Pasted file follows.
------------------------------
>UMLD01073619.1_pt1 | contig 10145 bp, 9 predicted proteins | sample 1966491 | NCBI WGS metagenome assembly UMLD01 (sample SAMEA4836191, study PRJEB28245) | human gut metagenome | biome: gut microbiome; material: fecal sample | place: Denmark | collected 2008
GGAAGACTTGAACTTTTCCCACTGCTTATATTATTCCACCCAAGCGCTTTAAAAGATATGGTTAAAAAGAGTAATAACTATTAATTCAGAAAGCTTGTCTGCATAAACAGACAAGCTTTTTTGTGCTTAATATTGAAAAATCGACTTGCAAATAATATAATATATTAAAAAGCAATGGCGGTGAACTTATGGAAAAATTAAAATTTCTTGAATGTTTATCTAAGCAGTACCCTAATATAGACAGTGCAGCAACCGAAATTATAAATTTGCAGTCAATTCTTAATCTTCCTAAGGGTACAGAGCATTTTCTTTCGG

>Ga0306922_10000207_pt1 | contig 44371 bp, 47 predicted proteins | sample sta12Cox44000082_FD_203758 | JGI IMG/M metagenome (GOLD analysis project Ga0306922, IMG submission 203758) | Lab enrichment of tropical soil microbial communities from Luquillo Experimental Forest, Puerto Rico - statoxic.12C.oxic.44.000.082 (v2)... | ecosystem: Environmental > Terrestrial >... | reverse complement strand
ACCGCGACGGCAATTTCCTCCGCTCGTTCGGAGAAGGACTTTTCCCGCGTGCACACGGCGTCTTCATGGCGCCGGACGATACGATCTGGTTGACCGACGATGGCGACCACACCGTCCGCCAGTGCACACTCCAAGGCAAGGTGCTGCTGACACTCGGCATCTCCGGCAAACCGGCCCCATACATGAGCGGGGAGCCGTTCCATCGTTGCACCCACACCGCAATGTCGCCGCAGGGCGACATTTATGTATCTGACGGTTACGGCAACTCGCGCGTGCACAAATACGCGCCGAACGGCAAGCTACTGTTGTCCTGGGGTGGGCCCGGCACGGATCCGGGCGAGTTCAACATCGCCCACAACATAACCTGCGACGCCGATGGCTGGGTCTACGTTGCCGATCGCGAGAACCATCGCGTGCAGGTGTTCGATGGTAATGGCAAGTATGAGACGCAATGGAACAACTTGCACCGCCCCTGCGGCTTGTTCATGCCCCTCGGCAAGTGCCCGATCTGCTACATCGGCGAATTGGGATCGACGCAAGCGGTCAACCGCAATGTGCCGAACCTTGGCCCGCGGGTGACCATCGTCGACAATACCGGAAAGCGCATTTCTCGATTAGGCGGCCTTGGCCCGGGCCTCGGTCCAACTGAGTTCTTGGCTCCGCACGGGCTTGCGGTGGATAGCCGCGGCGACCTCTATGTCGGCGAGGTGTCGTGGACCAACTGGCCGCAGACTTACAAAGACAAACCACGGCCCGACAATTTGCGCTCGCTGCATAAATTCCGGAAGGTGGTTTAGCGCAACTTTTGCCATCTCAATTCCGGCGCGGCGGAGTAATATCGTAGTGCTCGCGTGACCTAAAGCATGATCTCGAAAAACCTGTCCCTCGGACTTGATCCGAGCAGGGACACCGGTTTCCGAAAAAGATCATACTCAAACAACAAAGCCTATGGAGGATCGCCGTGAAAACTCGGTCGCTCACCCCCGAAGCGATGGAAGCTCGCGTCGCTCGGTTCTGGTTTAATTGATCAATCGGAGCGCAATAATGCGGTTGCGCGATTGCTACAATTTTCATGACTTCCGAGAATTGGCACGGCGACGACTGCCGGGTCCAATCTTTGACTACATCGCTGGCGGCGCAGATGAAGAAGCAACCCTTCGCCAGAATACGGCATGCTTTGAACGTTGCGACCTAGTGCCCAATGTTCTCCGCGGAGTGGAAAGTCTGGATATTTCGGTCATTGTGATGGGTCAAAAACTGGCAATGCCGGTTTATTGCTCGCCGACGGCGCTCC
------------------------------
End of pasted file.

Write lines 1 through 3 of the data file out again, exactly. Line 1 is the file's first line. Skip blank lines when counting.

>UMLD01073619.1_pt1 | contig 10145 bp, 9 predicted proteins | sample 1966491 | NCBI WGS metagenome assembly UMLD01 (sample SAMEA4836191, study PRJEB28245) | human gut metagenome | biome: gut microbiome; material: fecal sample | place: Denmark | collected 2008
GGAAGACTTGAACTTTTCCCACTGCTTATATTATTCCACCCAAGCGCTTTAAAAGATATGGTTAAAAAGAGTAATAACTATTAATTCAGAAAGCTTGTCTGCATAAACAGACAAGCTTTTTTGTGCTTAATATTGAAAAATCGACTTGCAAATAATATAATATATTAAAAAGCAATGGCGGTGAACTTATGGAAAAATTAAAATTTCTTGAATGTTTATCTAAGCAGTACCCTAATATAGACAGTGCAGCAACCGAAATTATAAATTTGCAGTCAATTCTTAATCTTCCTAAGGGTACAGAGCATTTTCTTTCGG

>Ga0306922_10000207_pt1 | contig 44371 bp, 47 predicted proteins | sample sta12Cox44000082_FD_203758 | JGI IMG/M metagenome (GOLD analysis project Ga0306922, IMG submission 203758) | Lab enrichment of tropical soil microbial communities from Luquillo Experimental Forest, Puerto Rico - statoxic.12C.oxic.44.000.082 (v2)... | ecosystem: Environmental > Terrestrial >... | reverse complement strand